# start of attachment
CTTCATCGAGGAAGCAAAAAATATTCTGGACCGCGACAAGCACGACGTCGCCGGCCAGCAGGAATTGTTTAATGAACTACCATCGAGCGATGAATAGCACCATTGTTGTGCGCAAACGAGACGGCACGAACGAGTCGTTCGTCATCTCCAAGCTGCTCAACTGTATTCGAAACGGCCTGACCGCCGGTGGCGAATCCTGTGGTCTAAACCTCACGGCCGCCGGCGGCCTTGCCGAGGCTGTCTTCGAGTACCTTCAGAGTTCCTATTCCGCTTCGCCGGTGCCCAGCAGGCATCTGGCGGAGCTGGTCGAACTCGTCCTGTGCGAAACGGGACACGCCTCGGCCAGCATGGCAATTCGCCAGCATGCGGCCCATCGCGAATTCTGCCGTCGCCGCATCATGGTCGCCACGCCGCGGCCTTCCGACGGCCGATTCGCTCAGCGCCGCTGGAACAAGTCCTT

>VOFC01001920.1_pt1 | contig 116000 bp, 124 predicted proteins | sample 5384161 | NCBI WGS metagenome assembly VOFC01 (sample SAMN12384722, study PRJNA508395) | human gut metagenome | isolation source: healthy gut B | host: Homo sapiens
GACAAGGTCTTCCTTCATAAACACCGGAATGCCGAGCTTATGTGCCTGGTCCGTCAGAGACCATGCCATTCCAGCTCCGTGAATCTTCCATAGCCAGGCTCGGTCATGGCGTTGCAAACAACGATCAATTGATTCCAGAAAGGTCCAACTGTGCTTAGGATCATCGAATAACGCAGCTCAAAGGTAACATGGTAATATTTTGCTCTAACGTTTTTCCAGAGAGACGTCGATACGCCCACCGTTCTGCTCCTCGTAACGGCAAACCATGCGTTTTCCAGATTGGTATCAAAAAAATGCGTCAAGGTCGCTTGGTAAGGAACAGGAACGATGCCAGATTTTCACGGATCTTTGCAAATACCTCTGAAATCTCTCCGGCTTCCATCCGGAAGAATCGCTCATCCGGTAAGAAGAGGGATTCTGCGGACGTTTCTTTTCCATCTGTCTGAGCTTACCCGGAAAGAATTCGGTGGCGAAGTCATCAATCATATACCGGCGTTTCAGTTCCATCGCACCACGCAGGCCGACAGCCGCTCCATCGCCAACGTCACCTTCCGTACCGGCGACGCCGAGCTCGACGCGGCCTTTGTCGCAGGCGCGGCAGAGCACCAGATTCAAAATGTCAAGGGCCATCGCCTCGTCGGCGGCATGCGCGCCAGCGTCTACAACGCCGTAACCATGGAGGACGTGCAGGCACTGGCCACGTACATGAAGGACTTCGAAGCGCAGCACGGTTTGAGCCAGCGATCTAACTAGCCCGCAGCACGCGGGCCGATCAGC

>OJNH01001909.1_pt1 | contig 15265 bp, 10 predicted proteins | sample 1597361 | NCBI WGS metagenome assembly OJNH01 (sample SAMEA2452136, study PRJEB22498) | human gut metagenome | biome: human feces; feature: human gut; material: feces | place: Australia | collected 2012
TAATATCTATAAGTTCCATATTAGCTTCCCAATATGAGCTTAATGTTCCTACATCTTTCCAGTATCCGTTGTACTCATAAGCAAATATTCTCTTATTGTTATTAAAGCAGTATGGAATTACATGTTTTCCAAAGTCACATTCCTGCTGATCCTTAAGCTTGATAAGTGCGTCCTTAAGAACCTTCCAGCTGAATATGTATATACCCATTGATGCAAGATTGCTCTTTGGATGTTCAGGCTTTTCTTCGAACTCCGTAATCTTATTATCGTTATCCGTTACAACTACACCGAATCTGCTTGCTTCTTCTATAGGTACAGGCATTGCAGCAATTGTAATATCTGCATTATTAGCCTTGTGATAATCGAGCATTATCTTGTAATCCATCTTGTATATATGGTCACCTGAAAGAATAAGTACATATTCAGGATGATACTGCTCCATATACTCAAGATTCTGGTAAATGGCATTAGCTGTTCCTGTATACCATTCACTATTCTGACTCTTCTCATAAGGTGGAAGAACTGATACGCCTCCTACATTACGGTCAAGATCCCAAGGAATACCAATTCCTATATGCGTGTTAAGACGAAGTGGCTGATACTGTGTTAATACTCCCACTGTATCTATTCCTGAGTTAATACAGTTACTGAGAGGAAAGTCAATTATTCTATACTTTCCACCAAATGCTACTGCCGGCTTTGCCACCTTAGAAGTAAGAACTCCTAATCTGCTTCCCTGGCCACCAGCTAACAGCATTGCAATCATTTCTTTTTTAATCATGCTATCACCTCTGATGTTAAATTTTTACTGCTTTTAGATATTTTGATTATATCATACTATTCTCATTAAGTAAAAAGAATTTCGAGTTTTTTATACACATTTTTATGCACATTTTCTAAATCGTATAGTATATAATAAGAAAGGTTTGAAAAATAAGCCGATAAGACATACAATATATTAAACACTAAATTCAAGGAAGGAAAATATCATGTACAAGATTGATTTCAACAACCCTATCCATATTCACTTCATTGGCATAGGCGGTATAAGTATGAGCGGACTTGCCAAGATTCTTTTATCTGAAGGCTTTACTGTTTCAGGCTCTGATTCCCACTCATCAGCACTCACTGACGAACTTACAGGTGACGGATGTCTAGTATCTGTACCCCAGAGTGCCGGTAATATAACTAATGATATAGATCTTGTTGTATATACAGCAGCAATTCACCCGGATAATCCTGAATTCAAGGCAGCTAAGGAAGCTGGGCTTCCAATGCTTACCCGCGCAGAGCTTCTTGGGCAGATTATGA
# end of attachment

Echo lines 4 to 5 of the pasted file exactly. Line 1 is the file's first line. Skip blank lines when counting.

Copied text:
>OJNH01001909.1_pt1 | contig 15265 bp, 10 predicted proteins | sample 1597361 | NCBI WGS metagenome assembly OJNH01 (sample SAMEA2452136, study PRJEB22498) | human gut metagenome | biome: human feces; feature: human gut; material: feces | place: Australia | collected 2012
TAATATCTATAAGTTCCATATTAGCTTCCCAATATGAGCTTAATGTTCCTACATCTTTCCAGTATCCGTTGTACTCATAAGCAAATATTCTCTTATTGTTATTAAAGCAGTATGGAATTACATGTTTTCCAAAGTCACATTCCTGCTGATCCTTAAGCTTGATAAGTGCGTCCTTAAGAACCTTCCAGCTGAATATGTATATACCCATTGATGCAAGATTGCTCTTTGGATGTTCAGGCTTTTCTTCGAACTCCGTAATCTTATTATCGTTATCCGTTACAACTACACCGAATCTGCTTGCTTCTTCTATAGGTACAGGCATTGCAGCAATTGTAATATCTGCATTATTAGCCTTGTGATAATCGAGCATTATCTTGTAATCCATCTTGTATATATGGTCACCTGAAAGAATAAGTACATATTCAGGATGATACTGCTCCATATACTCAAGATTCTGGTAAATGGCATTAGCTGTTCCTGTATACCATTCACTATTCTGACTCTTCTCATAAGGTGGAAGAACTGATACGCCTCCTACATTACGGTCAAGATCCCAAGGAATACCAATTCCTATATGCGTGTTAAGACGAAGTGGCTGATACTGTGTTAATACTCCCACTGTATCTATTCCTGAGTTAATACAGTTACTGAGAGGAAAGTCAATTATTCTATACTTTCCACCAAATGCTACTGCCGGCTTTGCCACCTTAGAAGTAAGAACTCCTAATCTGCTTCCCTGGCCACCAGCTAACAGCATTGCAATCATTTCTTTTTTAATCATGCTATCACCTCTGATGTTAAATTTTTACTGCTTTTAGATATTTTGATTATATCATACTATTCTCATTAAGTAAAAAGAATTTCGAGTTTTTTATACACATTTTTATGCACATTTTCTAAATCGTATAGTATATAATAAGAAAGGTTTGAAAAATAAGCCGATAAGACATACAATATATTAAACACTAAATTCAAGGAAGGAAAATATCATGTACAAGATTGATTTCAACAACCCTATCCATATTCACTTCATTGGCATAGGCGGTATAAGTATGAGCGGACTTGCCAAGATTCTTTTATCTGAAGGCTTTACTGTTTCAGGCTCTGATTCCCACTCATCAGCACTCACTGACGAACTTACAGGTGACGGATGTCTAGTATCTGTACCCCAGAGTGCCGGTAATATAACTAATGATATAGATCTTGTTGTATATACAGCAGCAATTCACCCGGATAATCCTGAATTCAAGGCAGCTAAGGAAGCTGGGCTTCCAATGCTTACCCGCGCAGAGCTTCTTGGGCAGATTATGA